Alberta detects first cases of Brazil variant, prepares to expand vaccine eligibility

The two cases of the P.1 strain have been linked to travel and are both located in the Calgary zone, said Hinshaw

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Alberta has detected its first two cases of the highly contagious COVID-19 variant that was identified in Brazil — P.1 — on Sunday, as the province prepares to once again expand vaccine eligibility.

The two cases of the P.1 strain have been linked to travel and are both in the Calgary zone, Dr. Deena Hinshaw, Alberta’s chief medical officer of health, said on her Twitter account Sunday. The two people are already isolating and their close contacts are being offered testing twice.

This is the third variant strain to be detected in Alberta, though P.1 has also been located in other provinces, including Ontario and B.C.

“I know any new variant cases can create anxiety but remember we are working hard to prevent their spread. These variants are spread by close contact, and measures that protect you from other strains — distancing, masking, washing hands — will also protect you from this variant,” Hinshaw said on Twitter.

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The province also reported another 63 cases of the B.1.1.7 strain that was first identified in the United Kingdom and one case of the B.1.351 variant discovered in South Africa. On Saturday, Alberta logged a record 70 new variant cases, all of which were the U.K. strain.

Alberta has now seen 920 cases of variants: 902 of B.1.1.7, 16 of the B.1.351 variant and two of the P.1 strain. Forty-two per cent of those cases are in the Alberta Health Services Edmonton zone, with another 36 per cent in the Calgary zone.

The variants are of concern because they are more contagious than the original strain and can, therefore, spread more efficiently.

“We still need each other to protect our communities, so let’s all please keep making safe choices, following the health measures in place and preventing the spread of COVID-19,” Hinshaw said.

An Alberta Health spokeswoman said all positive COVID-19 cases are sent for genome sequencing, which takes additional time, meaning new variant cases represent infections already reported on previous days.

“Provincially, we are currently averaging between 30 and 40 cases a day. This is growing, but not exponentially,” Sherene Khaw said Saturday.

Alberta reported 388 new cases of COVID-19 on Sunday. The cases come from 8,343 completed tests, for a positivity rate of about 4.7 per cent. Provincewide, there are now 4,697 active cases.

There are 248 people diagnosed with COVID-19 in hospital, including 38 in intensive-care units. Another six deaths were reported on Sunday, bringing Alberta’s fatality toll to 1,946.

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Vaccine eligibility expands for Pfizer, Moderna, as province’s AstraZeneca supply runs low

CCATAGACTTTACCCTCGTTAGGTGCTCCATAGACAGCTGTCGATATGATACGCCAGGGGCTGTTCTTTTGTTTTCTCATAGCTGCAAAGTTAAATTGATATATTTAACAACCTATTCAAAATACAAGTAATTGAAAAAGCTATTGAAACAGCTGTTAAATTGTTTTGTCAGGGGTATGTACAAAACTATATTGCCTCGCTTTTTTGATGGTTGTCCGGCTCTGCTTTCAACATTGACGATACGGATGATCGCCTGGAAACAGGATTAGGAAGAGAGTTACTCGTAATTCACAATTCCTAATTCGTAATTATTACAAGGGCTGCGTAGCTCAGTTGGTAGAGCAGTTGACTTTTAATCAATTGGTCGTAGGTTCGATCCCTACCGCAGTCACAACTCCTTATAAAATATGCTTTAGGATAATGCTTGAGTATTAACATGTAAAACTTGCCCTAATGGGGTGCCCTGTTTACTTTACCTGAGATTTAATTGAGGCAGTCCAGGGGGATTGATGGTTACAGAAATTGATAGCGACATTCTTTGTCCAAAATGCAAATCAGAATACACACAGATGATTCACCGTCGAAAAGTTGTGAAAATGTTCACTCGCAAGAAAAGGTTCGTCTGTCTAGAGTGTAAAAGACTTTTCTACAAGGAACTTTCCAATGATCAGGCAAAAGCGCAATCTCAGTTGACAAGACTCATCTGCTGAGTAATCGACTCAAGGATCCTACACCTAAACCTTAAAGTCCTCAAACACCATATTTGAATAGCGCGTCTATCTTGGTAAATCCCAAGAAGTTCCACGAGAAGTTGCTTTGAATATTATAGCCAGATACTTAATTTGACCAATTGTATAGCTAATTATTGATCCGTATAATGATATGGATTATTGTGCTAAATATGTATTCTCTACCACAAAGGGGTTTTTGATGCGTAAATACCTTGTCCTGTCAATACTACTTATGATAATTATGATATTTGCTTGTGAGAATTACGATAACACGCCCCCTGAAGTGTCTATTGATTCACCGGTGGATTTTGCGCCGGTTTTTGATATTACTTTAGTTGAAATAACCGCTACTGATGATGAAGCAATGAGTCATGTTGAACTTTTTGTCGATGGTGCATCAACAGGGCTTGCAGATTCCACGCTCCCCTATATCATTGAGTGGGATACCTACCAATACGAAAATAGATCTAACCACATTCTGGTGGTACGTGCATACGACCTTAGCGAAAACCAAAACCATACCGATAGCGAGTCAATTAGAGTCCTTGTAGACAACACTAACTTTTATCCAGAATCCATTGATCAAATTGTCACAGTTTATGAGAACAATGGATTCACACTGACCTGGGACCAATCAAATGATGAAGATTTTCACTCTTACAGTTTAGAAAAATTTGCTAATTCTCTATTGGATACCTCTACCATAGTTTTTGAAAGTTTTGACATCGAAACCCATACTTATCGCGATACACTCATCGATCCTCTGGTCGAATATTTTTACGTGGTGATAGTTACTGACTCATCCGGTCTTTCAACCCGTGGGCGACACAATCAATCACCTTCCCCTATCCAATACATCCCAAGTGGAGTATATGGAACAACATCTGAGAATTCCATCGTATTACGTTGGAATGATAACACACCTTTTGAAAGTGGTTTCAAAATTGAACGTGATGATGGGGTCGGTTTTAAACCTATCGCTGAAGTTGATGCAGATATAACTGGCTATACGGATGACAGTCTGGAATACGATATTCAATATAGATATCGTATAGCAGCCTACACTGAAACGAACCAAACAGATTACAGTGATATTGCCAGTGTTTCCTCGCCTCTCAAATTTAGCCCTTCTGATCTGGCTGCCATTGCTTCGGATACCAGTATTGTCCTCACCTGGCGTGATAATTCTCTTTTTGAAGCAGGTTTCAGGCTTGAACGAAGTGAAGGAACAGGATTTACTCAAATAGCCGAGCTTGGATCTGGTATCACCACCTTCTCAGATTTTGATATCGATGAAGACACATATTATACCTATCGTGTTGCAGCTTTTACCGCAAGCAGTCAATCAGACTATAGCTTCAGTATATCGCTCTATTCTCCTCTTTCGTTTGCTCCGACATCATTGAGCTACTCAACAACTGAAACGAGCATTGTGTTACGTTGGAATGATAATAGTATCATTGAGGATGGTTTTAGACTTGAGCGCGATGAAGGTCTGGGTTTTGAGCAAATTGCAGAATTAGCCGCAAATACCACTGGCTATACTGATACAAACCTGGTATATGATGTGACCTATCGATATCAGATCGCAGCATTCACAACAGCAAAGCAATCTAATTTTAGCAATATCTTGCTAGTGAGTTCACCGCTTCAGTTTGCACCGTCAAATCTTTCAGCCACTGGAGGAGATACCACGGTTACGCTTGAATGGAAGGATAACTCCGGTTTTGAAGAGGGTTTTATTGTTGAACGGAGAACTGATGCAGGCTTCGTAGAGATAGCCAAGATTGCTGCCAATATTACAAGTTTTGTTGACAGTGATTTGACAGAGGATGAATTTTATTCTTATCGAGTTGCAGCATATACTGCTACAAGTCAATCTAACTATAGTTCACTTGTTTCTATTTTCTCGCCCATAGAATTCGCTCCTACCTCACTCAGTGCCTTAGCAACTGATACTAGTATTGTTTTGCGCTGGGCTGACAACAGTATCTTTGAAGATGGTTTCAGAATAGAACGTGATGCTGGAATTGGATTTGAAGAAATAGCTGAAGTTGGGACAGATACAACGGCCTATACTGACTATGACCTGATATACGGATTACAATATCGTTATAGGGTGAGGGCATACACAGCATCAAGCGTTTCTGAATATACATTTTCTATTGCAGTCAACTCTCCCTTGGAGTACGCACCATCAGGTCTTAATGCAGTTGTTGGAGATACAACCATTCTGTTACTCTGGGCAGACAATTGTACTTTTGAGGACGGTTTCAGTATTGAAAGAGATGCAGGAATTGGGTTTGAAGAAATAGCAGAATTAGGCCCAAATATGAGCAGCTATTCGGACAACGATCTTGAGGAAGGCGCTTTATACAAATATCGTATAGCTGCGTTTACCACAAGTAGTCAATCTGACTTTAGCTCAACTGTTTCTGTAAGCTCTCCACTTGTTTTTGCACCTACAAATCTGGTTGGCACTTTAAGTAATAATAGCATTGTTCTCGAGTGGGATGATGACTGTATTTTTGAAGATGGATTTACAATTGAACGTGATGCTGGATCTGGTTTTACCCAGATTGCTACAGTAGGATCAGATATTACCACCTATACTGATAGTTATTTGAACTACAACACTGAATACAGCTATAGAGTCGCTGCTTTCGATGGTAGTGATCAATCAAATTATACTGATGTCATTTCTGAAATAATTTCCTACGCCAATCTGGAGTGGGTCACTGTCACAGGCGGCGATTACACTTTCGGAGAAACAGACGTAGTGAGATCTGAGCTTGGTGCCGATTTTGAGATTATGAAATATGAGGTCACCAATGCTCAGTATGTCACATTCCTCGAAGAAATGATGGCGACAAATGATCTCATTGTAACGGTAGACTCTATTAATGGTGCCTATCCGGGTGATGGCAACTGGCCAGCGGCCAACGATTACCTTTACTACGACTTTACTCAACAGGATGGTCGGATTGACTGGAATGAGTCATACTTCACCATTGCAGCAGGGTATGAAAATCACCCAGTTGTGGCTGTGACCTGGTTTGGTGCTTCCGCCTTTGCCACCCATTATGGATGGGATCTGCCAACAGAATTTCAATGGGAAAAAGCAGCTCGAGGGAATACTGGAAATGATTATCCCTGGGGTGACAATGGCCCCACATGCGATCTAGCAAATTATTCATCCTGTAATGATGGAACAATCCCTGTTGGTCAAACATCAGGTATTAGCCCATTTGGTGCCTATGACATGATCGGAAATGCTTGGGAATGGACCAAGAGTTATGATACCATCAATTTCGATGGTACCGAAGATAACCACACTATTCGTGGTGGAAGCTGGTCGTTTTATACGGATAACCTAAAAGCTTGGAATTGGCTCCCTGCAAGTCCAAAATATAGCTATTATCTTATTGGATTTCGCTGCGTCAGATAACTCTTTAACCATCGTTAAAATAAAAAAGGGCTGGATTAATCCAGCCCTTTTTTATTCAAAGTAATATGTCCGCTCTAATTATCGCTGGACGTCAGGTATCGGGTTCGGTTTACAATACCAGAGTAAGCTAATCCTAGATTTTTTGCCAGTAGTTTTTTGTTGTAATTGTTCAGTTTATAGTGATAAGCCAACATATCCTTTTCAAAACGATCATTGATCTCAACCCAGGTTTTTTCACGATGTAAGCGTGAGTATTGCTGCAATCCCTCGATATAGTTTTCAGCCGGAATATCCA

Eligibility for the Pfizer and Moderna vaccines is expanding Monday to include Albertans born between 1947 and 1956, and First Nations, Métis and Inuit individuals born 1971 or earlier, no matter where they live. As well, staff and residents of licensed seniors supportive-living facilities who were left out of the first phase will be eligible.

Alberta Health Services’ online booking tool and Health Link at 811 will open by birth year, one year added each following day for those newly eligible, starting Monday with those born in 1947 and Indigenous individuals born in 1962.

However, those living on-reserve or on-settlement can book through their local clinic, and AHS will reach out directly to the remaining staff and residents of licensed seniors supportive-living centres.

Health Minister Tyler Shandro said in a statement on Friday that the more people who step forward for vaccination when it’s their turn, the faster Alberta will reduce the spread of the virus and can return to various activities.

“Momentum is building in Alberta’s vaccine rollout plan, and we are well on our way to delivering on our commitment to provide a first dose to every adult who wants one by the end of June,” said Shandro.

Alberta has administered 357,983 doses of COVID-19 vaccine. There are 91,538 people who have received their first and second shots.

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AHS announced Saturday it would not expand eligibility for the AstraZeneca vaccine due to limited supply. Online bookings closed Sunday afternoon, though 811 remains open until supply is fully depleted.

The province received an initial shipment of 58,500 doses of the AstraZeneca vaccine last week, allowing some Albertans born in 1957 and earlier the opportunity to book shots. Additional doses of AstraZeneca are expected to arrive in Alberta in the spring.

More than 53,000 eligible people had booked appointments for the AstraZeneca shot by Sunday morning, and AHS had already administered more than 14,000.

— With files from Jason Herring

sbabych@postmedia.com
Twitter: @BabychStephanie

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